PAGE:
1. https://github.com/greenplum-db/gp-xerces
  2. https://github.com/greenplum-db/gpos
  3. https://github.com/greenplum-db/gporca

Next, change your configure command to have the additional option --enable-orca.

# Configure build environment to install at /usr/local/gpdb
# Enable GPORCA
# Build with perl module (PL/Perl)
# Build with python module (PL/Python)
# Build with XML support
./configure --with-perl --with-python --with-libxml ---enable-mapreduce --enable-orca --prefix=/usr/local/gpdb

Once build and started, run psql and check the GPOPT (e.g. GPORCA) version:

select gp_opt_version();

Build GPDB with code generation enabled

To build GPDB with code generation (codegen) enabled, you will need cmake 2.8 or higher and a recent version of llvm and clang (include headers and developer libraries). Codegen utils is currently developed against the LLVM 3.7.X release series. You can find more details about the codegen feature, including details about obtaining the prerequisites, building and testing GPDB with codegen in the Codegen README.

In short, you can change the configure with additional option --enable-codegen, optionally giving the path to llvm and clang libraries on your system.

# Configure build environment to install at /usr/local/gpdb
# Enable CODEGEN
./configure --with-perl --with-python --with-libxml ---enable-mapreduce --enable-codegen --prefix=/usr/local/gpdb --with-codegen-prefix="/path/to/llvm;/path/to/clang"

Regression tests

  • The default regression tests
make installcheck-good
  • optional extra/heavier regression tests
make installcheck-bugbuster
  • The PostgreSQL check target does not work. Setting up a Greenplum cluster is more complicated than a single-node PostgreSQL installation, and no-one's done the work to have make check create a cluster. Create a cluster manually or use gpAux/gpdemo/ (example below) and run make installcheck-good against that. Patches are welcome!

  • The PostgreSQL installcheck target does not work either, because some tests are known to fail with Greenplum. The installcheck-good schedule excludes those tests.

  • When adding a new test, please add it to one of the GPDB-specific tests, in greenplum_schedule, rather than the PostgreSQL tests inherited from the upstream. We try to keep the upstream tests identical to the upstream versions, to make merging with newer PostgreSQL releases easier.

Development with Docker

We provide a docker image with all dependencies required to compile and test GPDB. You can view the dependency dockerfile at ./src/tools/docker/base/Dockerfile. The image is hosted on docker hub at pivotaldata/gpdb-devel. This docker image is currently under heavy development.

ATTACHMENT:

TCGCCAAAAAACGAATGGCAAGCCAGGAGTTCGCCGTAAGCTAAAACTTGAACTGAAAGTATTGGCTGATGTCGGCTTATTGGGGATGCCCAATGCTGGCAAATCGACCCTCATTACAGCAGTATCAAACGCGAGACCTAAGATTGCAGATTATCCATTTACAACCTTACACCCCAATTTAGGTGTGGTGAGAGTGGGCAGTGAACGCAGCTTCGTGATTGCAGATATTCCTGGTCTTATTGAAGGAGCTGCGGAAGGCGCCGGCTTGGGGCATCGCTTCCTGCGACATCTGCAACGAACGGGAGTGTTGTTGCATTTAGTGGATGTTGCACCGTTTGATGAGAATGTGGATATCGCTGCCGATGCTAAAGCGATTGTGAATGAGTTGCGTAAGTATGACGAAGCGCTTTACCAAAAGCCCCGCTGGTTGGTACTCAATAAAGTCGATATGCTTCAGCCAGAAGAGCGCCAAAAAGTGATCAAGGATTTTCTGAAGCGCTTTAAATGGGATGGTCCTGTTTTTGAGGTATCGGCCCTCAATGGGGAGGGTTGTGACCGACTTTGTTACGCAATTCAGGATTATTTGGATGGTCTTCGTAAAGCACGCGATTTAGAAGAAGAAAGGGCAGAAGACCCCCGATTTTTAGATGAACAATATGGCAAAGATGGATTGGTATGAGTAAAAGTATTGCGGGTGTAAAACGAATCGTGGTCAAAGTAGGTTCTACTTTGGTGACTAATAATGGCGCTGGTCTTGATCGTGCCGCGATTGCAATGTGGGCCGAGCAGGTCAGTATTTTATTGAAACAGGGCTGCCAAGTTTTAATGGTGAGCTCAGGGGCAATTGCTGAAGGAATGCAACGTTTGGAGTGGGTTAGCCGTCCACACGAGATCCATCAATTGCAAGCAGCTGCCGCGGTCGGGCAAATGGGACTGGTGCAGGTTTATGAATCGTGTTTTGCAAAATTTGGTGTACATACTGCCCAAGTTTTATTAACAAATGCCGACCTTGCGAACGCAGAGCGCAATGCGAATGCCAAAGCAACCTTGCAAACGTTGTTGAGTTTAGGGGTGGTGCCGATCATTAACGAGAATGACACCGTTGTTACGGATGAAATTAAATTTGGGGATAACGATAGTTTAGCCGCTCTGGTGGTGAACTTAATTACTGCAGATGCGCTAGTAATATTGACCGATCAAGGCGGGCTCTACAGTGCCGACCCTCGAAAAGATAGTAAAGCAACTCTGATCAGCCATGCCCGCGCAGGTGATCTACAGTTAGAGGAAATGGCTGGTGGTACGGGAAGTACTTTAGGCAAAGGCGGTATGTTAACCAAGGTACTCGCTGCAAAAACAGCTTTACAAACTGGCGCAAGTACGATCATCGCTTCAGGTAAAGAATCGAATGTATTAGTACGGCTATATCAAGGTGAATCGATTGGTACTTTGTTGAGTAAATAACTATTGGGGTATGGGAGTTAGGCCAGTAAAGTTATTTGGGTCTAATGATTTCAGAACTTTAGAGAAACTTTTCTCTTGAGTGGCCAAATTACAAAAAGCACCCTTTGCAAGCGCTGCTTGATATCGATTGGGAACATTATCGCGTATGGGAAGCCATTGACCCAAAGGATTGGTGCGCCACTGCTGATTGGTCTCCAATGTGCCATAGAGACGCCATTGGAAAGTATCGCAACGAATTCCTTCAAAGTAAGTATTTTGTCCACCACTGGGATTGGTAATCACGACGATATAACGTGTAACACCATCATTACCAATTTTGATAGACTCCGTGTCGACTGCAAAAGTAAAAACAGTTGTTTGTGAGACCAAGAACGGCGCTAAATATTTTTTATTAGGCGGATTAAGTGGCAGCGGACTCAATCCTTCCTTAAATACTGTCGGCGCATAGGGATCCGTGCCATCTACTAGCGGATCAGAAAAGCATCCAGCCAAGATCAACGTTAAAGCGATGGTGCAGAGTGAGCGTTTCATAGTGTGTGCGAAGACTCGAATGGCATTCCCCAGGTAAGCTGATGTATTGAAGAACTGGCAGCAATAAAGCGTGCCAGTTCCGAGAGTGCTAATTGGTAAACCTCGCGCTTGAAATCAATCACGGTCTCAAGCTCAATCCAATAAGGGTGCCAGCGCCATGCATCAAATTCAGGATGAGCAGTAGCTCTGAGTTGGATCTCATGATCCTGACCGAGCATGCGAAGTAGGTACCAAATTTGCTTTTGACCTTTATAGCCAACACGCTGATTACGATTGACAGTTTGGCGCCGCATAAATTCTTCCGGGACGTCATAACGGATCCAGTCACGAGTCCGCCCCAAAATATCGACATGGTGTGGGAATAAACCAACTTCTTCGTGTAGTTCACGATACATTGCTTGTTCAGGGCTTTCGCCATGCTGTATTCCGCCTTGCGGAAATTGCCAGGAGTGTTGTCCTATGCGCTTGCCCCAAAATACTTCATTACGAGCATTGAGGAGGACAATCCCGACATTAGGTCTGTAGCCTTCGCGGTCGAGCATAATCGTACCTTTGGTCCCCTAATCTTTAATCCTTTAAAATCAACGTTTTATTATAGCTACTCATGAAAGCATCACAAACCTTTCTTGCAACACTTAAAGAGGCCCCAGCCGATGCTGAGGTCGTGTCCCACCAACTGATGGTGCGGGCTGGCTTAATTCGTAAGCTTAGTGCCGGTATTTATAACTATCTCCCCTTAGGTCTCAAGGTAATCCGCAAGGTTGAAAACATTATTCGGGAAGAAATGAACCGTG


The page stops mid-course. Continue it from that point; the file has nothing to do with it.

A quickstart guide to Docker can be found on the Pivotal Engineering Journal.

Known issues:

  • The installcheck-good make target has at least 4 failures, some of which are non-deterministic

Running regression tests with Docker

  1. Create a docker host with 8gb RAM and 4 cores

    docker-machine create -d virtualbox --virtualbox-cpu-count 4 --virtualbox-disk-size 50000 --virtualbox-memory 8192 gpdb
    eval $(docker-machine env gpdb)
  2. Build your code on gpdb-devel rootfs

    cd [path/to/gpdb]
    docker build .
    # image beefc4f3 built

    The top level Dockerfile will automatically sync your current working directory into the docker image. This means that any code you are working on will automatically be built and ready for testing in the docker context

  3. Log into docker image

    docker run -it beefc4f3
  4. As gpadmin user run installcheck-good

    su gpadmin
    cd /workspace/gpdb
    make installcheck-good


  • No Space Left On Device On macOS the docker-machine vm can periodically become full with unused images. You can clear these images with a combination of docker commands.

    # assuming no currently running containers
    # remove all stopped containers from cache
    docker ps -aq | xargs -n 1 docker rm
    # remove all untagged images
    docker images -aq --filter dangling=true | xargs -n 1 docker rmi

    Alternatively you can use the (beta) Native macOS docker client now available in docker 1.12.


If you have not previously done so, please fill out and submit the Contributor License Agreement.


  • QD

    Query Dispatcher. A synonym for the master server.

  • QE

    Query Executor. A synonym for a segment server.


For Greenplum Database documentation, please check online docs: http://gpdb.docs.pivotal.io

There is also a Vagrant-based quickstart guide for developers in src/tools/vagrant/README.md.

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Greenplum Database


License:Apache License 2.0